Photographs are offered in the links at the bottom of this page.

Trail Work Before Trail Work After

Today the San Gabriel Mountains Trailbuilders continued working on the North Fork access trail from the main highway down to the San Gabriel River below. At the same time a second crew of volunteers resumed work on the new bridge going in next to the Environmental Education Center across from the Rincon Station.

The new access trail is located at:

North 34 degrees 14.982 by West 117 degrees, 51.773 at 1754 feet.

Three or four first-time volunteers joined the effort, all of whom were able to work well with the rising heat of the day and also with the at-times strenuous effort of the job at hand: Two guys who do a lot of lengthy bicycle trips up and down these canyons, a guy named Aggie (spelling?) who works just as hard in real life, and another first-timer who worked hard on the first leg of the new trail.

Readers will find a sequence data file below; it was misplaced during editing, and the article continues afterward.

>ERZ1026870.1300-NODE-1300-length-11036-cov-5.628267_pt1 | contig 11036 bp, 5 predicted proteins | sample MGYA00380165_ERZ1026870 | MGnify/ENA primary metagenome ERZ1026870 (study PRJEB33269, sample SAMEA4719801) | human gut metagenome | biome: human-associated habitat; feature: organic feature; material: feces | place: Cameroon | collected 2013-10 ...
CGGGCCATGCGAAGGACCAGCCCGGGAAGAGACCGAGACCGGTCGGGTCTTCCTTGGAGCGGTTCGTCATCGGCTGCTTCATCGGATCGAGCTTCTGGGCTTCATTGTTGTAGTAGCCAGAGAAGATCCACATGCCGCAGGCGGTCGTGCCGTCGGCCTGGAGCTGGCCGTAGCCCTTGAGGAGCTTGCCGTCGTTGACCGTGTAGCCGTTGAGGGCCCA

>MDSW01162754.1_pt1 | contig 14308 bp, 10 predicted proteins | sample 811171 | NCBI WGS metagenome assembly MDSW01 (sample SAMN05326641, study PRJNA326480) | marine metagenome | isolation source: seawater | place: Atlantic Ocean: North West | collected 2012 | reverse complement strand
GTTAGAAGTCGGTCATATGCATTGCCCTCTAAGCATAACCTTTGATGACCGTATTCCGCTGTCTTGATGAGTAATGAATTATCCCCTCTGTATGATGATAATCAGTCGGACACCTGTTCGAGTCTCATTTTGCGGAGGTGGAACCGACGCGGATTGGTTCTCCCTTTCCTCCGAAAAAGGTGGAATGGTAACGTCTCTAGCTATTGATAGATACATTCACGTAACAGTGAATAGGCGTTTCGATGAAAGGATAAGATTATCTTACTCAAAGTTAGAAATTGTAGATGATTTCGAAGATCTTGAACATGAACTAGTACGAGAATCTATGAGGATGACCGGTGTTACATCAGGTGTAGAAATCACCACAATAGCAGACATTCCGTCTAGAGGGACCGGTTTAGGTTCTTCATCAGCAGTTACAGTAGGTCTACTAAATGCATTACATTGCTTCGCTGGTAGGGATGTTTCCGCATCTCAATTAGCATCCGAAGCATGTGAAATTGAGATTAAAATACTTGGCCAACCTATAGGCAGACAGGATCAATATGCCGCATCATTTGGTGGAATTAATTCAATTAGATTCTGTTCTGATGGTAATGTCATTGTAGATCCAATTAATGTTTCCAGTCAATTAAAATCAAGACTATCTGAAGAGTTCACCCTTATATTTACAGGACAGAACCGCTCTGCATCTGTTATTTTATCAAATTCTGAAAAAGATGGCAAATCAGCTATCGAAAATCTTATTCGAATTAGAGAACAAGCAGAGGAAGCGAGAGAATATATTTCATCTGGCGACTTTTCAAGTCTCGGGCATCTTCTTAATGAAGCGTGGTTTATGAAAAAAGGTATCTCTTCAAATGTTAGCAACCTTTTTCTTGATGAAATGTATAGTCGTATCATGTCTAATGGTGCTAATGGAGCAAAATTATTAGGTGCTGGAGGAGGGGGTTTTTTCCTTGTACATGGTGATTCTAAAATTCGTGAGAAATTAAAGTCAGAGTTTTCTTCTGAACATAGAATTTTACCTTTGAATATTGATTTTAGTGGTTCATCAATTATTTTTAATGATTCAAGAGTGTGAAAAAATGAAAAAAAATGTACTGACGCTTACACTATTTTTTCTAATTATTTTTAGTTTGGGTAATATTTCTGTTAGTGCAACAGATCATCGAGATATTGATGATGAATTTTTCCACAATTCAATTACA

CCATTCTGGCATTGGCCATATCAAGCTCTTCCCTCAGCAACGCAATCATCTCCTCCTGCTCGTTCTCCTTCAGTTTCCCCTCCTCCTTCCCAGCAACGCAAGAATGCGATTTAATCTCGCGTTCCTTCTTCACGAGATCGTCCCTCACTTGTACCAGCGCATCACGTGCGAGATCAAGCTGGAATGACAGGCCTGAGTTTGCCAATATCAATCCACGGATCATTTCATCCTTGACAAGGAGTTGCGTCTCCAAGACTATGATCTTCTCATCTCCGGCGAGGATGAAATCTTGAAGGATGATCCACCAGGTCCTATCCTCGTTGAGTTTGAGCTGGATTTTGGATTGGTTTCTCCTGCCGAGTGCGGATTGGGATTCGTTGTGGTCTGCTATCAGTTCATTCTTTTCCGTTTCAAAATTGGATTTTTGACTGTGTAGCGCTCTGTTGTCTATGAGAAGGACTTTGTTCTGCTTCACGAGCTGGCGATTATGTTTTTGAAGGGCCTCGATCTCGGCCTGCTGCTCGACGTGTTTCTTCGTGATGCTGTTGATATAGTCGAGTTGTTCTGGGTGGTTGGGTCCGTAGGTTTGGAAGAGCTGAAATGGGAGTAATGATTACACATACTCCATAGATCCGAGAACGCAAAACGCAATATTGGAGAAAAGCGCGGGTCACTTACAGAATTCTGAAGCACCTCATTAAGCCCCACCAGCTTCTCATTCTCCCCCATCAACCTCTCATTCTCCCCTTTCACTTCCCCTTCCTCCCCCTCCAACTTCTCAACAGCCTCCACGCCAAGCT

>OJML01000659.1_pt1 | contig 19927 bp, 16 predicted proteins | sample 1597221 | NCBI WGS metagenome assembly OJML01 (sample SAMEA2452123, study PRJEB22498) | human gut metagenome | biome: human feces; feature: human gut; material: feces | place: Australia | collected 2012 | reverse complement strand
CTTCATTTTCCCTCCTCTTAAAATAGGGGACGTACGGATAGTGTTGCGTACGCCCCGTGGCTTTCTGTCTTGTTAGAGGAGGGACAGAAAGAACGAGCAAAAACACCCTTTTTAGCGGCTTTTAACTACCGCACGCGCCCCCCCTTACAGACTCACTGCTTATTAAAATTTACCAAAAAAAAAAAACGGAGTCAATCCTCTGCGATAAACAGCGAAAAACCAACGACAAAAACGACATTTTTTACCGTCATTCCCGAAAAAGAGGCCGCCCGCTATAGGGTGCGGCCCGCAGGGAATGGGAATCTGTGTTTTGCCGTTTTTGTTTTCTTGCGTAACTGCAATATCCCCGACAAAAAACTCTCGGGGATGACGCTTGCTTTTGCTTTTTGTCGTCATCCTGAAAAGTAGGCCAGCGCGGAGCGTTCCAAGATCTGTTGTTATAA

This particular trail building in the Angeles National Forest is part of a larger effort to reduce pollution, improve safety, and increase the water quality in and along the San Gabriel River. (Traditionally the San Gabriel Mountains Trailbuilders work on nature and hiking trails but these access trails are an important aspect of improving conditions in the canyons.)

The morning started on time though there was some paper work to attend to and there was a dead Forest Service radio that needed to be evaluated and sent in for repairs (the PTT switch was intermittent and I suspect there were other problems. These radios are extremely rugged and (I'm convinced, any way) will work under mud, water, and rock slides but occasionally something breaks when a pickax is driven through one.)